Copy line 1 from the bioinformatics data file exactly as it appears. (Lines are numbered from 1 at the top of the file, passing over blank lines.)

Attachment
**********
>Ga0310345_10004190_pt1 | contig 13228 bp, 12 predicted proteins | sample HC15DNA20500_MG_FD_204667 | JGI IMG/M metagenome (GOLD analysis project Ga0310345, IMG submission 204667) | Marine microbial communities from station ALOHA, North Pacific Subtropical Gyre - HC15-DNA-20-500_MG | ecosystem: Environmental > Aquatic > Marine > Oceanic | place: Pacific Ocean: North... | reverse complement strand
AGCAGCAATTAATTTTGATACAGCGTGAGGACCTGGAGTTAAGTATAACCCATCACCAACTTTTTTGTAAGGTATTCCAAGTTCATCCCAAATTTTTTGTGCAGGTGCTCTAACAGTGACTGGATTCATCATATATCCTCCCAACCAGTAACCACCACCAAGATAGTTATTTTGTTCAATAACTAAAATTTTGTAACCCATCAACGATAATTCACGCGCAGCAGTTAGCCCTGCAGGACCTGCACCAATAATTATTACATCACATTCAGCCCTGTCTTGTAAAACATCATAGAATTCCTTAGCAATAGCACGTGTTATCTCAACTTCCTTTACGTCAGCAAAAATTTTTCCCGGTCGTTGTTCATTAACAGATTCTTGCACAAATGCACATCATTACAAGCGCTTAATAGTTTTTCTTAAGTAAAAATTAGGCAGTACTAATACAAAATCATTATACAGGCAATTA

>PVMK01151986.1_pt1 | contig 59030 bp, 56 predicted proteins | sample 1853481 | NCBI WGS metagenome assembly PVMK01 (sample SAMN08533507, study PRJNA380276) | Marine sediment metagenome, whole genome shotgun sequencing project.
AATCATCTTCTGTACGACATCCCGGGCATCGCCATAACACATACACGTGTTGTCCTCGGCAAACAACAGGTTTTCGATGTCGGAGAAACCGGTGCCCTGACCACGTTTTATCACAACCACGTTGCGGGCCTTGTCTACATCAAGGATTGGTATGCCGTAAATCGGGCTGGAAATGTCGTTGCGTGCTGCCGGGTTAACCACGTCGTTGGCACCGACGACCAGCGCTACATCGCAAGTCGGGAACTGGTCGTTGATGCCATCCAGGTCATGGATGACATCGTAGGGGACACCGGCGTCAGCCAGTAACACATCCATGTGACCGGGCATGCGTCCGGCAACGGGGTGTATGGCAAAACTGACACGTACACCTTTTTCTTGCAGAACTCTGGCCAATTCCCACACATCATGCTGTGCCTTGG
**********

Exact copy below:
>Ga0310345_10004190_pt1 | contig 13228 bp, 12 predicted proteins | sample HC15DNA20500_MG_FD_204667 | JGI IMG/M metagenome (GOLD analysis project Ga0310345, IMG submission 204667) | Marine microbial communities from station ALOHA, North Pacific Subtropical Gyre - HC15-DNA-20-500_MG | ecosystem: Environmental > Aquatic > Marine > Oceanic | place: Pacific Ocean: North... | reverse complement strand